The witness was sitting at an outdoor restaurant with friends in the area of town where our crash occurs. There are multiple eating and drinking establishments with lots of activity on a weekend summer night. He happens to look up and sees our client, on his bicycle, with a bright light on the front, coming down the hill toward him. He notices our client because he was riding “at a good clip.” He watches the bicycle all the way as it headed down the hill toward an intersection. Just then, he sees a black SUV making a turn very slowly in front of the bicycle. Our client, on the bicycle, yells out, locks his brakes and slams into the side of the car, smashing the rear passenger window and denting the door.

There are crowds of people out that night and everyone immediately runs to our client, still tangled up in his bicycle, and now bleeding all over the road. The SUV keeps going through the turn and people are yelling out, “get the license plate!” The driver pulls over and two young men get out of the car. Neither comes over to help our client, and the witness later sees them laughing and acting like nothing had happened. He notes the contrast to his girlfriend, who is sobbing because she thinks she has just witnessed a death.

The next witness is our client. He testifies that he is an experienced bicyclist. He doesn’t race or compete or even like to ride very fast, but he’s ridden his bicycle across the country to raise money for a charity that helps former child soldiers in Africa. He was out that night enjoying the outdoors and some exercise. He chose the area of town for a ride because it was well lit and had a lot of activity on the road – pedestrians, mopeds and pedicabs – as opposed to somewhere outside of town where it was dark and there were only cars on the road.

He did a loop through downtown Raleigh and was headed back down the road to his car. He recalls turning onto the street up until about a quarter mile before the crash. Then his memory is completely blank. Since he had no memory (probably because of the trauma) he could only say that the fastest he would likely have been traveling would have been 20-25 mph, and that’s because it was a downhill.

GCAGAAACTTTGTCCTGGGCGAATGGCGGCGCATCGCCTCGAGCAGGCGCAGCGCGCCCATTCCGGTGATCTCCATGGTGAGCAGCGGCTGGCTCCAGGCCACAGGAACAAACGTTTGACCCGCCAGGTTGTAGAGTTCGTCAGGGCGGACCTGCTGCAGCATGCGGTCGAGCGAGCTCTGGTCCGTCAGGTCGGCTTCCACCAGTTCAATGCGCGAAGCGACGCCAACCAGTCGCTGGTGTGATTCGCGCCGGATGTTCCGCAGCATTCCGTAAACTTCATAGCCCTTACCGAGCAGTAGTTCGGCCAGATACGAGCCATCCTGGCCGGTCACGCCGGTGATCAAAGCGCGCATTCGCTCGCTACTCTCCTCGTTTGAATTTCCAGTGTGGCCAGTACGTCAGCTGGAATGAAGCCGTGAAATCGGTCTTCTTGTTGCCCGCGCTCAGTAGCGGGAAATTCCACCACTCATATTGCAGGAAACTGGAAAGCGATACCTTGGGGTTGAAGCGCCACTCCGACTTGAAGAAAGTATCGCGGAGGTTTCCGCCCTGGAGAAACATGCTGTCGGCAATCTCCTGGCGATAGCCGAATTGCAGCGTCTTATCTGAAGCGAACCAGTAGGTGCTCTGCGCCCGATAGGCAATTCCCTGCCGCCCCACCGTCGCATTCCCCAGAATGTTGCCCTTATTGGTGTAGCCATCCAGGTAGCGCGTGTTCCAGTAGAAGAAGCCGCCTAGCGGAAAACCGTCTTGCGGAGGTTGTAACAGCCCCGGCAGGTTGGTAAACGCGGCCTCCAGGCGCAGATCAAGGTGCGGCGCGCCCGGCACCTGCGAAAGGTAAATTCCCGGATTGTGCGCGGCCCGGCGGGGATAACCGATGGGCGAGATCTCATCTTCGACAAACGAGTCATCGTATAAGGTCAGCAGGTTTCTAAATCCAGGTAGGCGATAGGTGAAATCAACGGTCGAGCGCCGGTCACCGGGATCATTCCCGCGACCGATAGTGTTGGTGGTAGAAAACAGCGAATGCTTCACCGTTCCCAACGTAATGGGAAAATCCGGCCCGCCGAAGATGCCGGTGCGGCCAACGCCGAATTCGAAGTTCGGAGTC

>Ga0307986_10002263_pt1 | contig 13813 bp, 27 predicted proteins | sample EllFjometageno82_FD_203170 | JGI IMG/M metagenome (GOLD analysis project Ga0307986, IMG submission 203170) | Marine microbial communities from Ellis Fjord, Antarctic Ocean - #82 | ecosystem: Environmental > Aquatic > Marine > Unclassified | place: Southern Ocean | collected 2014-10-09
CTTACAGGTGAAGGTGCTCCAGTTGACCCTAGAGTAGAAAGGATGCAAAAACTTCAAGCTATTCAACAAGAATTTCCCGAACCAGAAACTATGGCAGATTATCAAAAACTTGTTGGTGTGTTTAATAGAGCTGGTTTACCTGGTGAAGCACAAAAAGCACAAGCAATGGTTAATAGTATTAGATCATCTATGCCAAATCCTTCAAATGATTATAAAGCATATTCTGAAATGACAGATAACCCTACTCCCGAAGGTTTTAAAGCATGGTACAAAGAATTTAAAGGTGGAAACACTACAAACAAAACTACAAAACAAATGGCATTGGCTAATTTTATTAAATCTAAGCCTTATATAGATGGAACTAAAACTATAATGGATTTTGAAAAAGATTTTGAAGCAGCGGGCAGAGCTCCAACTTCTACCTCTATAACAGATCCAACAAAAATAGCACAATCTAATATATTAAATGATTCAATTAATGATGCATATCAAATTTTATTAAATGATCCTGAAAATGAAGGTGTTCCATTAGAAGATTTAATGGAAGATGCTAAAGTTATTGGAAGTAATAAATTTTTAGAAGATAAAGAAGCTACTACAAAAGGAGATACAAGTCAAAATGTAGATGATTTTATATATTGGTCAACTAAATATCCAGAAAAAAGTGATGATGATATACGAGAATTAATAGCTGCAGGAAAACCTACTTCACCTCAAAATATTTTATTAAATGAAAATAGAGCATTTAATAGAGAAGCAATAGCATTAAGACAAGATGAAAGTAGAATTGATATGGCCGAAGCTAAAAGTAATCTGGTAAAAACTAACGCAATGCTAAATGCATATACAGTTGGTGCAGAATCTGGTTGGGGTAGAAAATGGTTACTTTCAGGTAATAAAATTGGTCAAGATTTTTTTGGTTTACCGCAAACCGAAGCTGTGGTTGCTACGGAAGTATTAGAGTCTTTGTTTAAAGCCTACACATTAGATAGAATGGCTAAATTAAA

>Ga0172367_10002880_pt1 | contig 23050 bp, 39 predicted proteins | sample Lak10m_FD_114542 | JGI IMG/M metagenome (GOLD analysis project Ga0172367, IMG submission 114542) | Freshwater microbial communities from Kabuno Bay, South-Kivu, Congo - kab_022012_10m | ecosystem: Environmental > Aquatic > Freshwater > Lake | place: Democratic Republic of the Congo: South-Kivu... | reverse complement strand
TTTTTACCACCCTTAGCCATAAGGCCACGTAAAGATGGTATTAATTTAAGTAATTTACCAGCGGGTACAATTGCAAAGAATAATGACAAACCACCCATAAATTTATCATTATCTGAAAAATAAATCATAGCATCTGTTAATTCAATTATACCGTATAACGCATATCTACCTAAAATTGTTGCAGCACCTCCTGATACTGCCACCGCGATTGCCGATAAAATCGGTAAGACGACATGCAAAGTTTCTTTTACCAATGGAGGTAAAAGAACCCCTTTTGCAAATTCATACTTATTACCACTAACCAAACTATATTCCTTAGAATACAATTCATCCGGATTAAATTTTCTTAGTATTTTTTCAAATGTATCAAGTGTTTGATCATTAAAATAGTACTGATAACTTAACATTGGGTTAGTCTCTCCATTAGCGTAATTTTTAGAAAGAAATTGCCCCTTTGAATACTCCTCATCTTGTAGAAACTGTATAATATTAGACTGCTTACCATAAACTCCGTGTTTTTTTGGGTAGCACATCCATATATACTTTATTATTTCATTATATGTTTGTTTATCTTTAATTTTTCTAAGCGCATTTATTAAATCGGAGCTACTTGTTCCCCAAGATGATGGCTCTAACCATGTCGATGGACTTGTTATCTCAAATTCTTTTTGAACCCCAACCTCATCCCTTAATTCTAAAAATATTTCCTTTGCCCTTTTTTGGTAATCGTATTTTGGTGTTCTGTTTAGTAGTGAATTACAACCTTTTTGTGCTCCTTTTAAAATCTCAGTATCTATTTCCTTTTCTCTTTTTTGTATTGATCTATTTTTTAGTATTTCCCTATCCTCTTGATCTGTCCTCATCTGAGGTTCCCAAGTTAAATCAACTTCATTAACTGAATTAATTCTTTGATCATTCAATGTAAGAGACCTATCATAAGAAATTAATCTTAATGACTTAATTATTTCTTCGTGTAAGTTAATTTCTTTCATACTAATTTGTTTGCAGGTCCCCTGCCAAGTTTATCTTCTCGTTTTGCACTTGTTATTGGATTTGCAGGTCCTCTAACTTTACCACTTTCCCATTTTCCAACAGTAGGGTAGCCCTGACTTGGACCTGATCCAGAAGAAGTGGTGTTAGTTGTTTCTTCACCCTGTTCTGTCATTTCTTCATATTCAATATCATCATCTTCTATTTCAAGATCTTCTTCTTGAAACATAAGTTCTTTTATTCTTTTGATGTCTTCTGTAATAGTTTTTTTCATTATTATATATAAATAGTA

He next recalls waking up in the hospital where he woke up to hospital staff pulling glass out of his neck and dropping it in a bucket; he received over 300 stitches.

The defense cross examines him on his lack of memory. Then they ask him if he was wearing a helmet. We object. The judge lets it in.
Our final witness is an expert crash reconstructionist. Our expert is a former police officer, former intersection designer, an engineer and also a bicycle and motorcycle enthusiast and competitive triathlete who teaches cycling safety and trains police officers.

Early on, we asked the expert to review the case and tell us his findings. At the time, we had a police report with multiple witness statements saying our client was “flying” down the hill and weaving in and out of traffic (much of the police report turned out to be wrong – more on that later). We wanted to know what the scientific evidence said about what happened so we could advise our client how to go forward. The expert concluded that the driver was at fault and our client was not.

A note about expert witnesses. When liability is questioned, I want to know what really happened. I don’t look around for an expert that tells me what I want to hear. That would be stupid. I’d go through a whole lot of trouble and spend a lot of money for nothing. It doesn’t do anyone any good to fudge reality. I want the expert to tell me what really happened, good or bad. Every expert I have worked with understands that and does it. Most of them don’t want to ruin their own credibility either.

In any case, the expert testified that, considering the speed of both vehicles and the distance of the bicycle from the intersection, it would have been impossible for our client to be able to perceive that the car was a threat, process the threat and react to avoid the crash. He just didn’t have the time. We showed the jury blow-ups of the scene of the crash and photos of the damage to the driver’s car to explain the expert’s testimony.